Major General
Richard Montgomery




RICHARD MONTGOMERY, Revolutionary War soldier, was born at Convoy House, near Raphoe, county Donegal, Ireland, Dec. 2, 1736; son of Thomas Montgomery, a member of the British parliament from Lifford. He was graduated from Trinity college, Dublin, and entered the 17th regiment of foot as ensign, August 21, 1756. His regiment was ordered to Halifax, N.S., and he took part in the siege of Louisburg under General James Wolfe in 1758. He was promoted Lieutenant for his bravery on this occasion, and in 1759 he joined the expedition under Sir Jeffrey Amherst to relieve General Abercrombie. He served in the command of Colonel Haviland in the capture of Fort Ticonderoga in July, Crown Point in August, and Montreal, September 7, 1759; was promoted adjutant, May 15, 1760, ordered to the West Indies in 1762, was commissioned captain, May 5, 1762, and took part in the campaign against Martinique and Havana. He returned to New York, and at the close of the war with France in 1763, received permission to return to England, where he resided until 1773, when he became embittered, as his claims for military advancement were neglected. As a result he sold his commission in the army, returned to America in 1773, and purchased a farm of sixty acres at King's Bridge, Westchester county, N.Y.

He was married July 24, 1773, to Janet, daughter of Judge Robert R. and Margaret (Beckman) Livingston and removed to Rhinebeck, N.Y., where he resided until he joined the Continental Army. He was a delegate to the let Provincial congress held in New York city in May, 1775, and in June, 1775, was commissioned one of eight brigadier-generals in the Continental Army and became second in command to General Philip Schuyler. He left Rhinebeck with his wife and her brother, Edward Livingston (q.v.), then a mere lad, and they made the journey in a coach to the residence of General Philip Schuyler at Saratoga where he parted with his wife with the assurance "that she would never have cause to blush for her Montgomery."

On account of the disability of General Schuyler, Montgomery was placed in command of the expedition to Canada. The invasion was undertaken without proper preparation and its movements were controlled chiefly by circumstances. He proceeded by way of Whitehall, and after many hardships reached Ticonderoga where he learned that Sir Guy Carleton was organizing a naval force on Lake Champlain to prevent the Americans from crossing the St. Lawrence. Montgomery took possession of the Isle aux Noix on Lake Champlain, and with 1000 men laid siege to St. Johns and Chambly, which surrendered to him, and advanced toward Montreal, which capitulated, Nov. 12, 1775, and for this victory he was made major-general by congress. By the capture of Montreal he obtained possession of all the military stores in the town, and of eleven vessels in the harbor, General Carleton having with great difficulty retreated to Quebec. The central object of the expedition now only remained; as Montgomery wrote in a letter to his father-in-law, Robert R. Livingston, "until Quebec is taken, Canada is unconquered."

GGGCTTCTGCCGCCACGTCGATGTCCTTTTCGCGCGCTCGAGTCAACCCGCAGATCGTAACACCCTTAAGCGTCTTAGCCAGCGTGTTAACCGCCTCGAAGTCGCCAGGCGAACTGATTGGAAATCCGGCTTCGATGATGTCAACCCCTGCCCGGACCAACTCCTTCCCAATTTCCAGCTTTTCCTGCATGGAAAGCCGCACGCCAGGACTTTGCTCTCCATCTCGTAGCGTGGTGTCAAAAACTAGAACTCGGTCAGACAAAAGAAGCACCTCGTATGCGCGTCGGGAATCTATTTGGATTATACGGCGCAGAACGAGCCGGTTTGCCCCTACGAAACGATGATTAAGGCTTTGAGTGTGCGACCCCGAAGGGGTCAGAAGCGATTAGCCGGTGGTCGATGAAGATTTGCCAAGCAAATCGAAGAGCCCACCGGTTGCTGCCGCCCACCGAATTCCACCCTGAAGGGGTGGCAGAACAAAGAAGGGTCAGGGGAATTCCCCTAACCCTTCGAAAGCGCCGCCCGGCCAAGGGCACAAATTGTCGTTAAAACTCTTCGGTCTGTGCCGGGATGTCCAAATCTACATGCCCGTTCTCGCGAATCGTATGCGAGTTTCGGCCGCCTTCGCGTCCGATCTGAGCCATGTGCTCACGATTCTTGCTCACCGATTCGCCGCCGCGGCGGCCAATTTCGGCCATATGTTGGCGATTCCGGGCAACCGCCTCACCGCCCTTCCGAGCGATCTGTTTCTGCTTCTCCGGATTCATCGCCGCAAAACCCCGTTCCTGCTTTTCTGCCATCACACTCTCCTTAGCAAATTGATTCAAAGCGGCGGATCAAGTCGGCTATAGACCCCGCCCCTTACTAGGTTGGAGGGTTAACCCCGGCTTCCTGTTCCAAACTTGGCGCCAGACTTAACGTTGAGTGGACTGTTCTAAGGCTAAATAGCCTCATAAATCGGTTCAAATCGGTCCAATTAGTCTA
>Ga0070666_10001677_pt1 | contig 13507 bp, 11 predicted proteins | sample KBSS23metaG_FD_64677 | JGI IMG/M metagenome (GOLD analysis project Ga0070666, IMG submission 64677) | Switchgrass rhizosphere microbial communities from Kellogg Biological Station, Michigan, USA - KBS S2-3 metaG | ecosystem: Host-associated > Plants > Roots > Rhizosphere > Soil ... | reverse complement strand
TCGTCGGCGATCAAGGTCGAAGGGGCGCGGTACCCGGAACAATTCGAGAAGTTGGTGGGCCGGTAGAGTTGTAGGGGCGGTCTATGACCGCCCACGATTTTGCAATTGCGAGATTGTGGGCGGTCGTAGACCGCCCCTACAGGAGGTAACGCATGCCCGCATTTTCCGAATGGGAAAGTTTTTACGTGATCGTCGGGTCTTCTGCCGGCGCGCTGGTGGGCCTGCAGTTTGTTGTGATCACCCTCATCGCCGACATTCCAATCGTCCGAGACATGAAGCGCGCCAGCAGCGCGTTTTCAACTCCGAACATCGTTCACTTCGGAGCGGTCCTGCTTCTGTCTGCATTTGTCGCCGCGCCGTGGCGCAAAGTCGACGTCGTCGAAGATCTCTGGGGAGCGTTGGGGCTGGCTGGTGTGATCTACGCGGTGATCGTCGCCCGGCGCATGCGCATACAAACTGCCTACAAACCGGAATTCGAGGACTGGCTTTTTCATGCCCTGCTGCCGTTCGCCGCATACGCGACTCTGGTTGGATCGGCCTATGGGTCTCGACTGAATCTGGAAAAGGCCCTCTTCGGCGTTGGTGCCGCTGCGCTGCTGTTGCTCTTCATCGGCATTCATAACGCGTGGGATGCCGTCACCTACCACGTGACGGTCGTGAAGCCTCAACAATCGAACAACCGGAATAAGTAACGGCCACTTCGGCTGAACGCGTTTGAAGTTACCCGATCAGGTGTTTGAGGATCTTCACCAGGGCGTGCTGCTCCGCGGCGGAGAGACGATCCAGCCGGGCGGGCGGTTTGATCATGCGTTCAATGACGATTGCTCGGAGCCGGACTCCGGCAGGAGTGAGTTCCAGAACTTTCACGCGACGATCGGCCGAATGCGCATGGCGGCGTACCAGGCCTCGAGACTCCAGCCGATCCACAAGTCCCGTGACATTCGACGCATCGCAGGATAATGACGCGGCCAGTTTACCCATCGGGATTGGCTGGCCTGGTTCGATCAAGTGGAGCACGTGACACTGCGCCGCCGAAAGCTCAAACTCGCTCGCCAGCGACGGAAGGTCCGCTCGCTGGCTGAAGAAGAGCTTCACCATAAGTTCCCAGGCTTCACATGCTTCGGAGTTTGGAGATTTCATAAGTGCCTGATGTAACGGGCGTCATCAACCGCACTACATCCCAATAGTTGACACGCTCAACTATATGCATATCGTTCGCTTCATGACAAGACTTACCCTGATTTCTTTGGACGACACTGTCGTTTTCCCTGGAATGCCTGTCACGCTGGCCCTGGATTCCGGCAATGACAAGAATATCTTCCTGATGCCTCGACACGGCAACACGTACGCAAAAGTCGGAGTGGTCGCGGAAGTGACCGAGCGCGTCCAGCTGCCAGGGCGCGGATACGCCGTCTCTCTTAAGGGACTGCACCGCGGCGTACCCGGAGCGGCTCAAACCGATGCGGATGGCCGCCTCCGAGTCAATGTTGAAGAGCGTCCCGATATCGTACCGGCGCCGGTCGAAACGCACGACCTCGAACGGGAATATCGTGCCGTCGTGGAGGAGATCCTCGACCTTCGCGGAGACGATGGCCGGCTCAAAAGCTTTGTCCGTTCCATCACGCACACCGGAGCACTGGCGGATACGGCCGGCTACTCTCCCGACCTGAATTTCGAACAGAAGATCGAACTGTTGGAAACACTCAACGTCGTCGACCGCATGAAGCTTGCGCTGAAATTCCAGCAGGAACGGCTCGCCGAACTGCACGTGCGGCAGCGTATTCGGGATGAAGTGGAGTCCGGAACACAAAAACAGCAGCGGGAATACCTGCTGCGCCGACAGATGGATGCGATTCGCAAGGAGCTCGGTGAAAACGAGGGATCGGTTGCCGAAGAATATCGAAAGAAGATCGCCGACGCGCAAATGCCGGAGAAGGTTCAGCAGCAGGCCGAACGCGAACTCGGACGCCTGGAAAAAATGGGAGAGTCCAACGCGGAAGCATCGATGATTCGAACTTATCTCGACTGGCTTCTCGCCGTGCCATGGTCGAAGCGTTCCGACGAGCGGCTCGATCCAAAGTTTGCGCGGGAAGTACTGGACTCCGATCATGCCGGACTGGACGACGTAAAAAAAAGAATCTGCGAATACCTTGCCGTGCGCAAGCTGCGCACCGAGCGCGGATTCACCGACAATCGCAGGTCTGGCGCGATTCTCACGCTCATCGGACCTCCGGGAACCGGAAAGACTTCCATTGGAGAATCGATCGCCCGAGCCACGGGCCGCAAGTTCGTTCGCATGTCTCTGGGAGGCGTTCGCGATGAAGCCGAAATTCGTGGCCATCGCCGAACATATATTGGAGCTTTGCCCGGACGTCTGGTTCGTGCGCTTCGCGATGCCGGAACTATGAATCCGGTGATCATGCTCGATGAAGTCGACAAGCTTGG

He effected a junction with Arnold, who had a force of 700 men, before the walls of Quebec, December 3, 1775. The combined attack was made on both sides of the place, December 31, 1775, Montgomery leading his little force of 500 men in the midst of a heavy snow-storm. The first barrier, Près de Ville under Cape Diamond, was carried, and Montgomery at their head shouted "Men of New York, you will not fear to follow where your general leads!" The little army pushed forward. In the windows of a house which overlooked the second barrier, two cannon had been placed, which, upon Montgomery's appearance on a little rising ground, were discharged. Montgomery and his two aids, McPherson and Captain Chessman, being in advance, were instantly killed. His soldiers with those of Arnold became at once demoralized and the British troops pursued the defeated army from the city and captured about 400 men. Montgomery's body was found partly covered by the snow and the British commander ordered him buried within the walls surrounding the powder magazine, and accorded the body the honor of a military burial.

After reposing for forty-two years, his remains were removed at the request of the legislature of the state of New York to New York city and interred in St. Paul's chapel churchyard. The journey from Quebec to New York was attended by civic honors, notably at Albany, July 4, 1818, and on the voyage down the Hudson on the steamer Richmond, passing Montgomery Place, the home of the widow, who viewed the vessel from the portico. The death of Montgomery was deeply felt by friend and foe, and congress proclaimed its "grateful remembrance, respect and high veneration." The city of New York erected a monument under the portico of St. Paul's chapel on the Broadway front. A tablet was also erected upon the spot where he fell at Quebec, by the Sons of the American Revolution in 1901. Mrs. Montgomery survived her husband for fifty-two years and after completing the home commenced by the general in 1774 at Rhinebeck Flats, known as the "Rhinebeck Place," removed to the immediate east bank of the Hudson above Barrytown, where she erected "Montgomery Place" which continued to be her home up to the time of her death in November, 1827. General Montgomery died at Quebec, Canada, December 31, 1775.

from Twentieth Century Biographical Dictionary of Notable Americans, 1904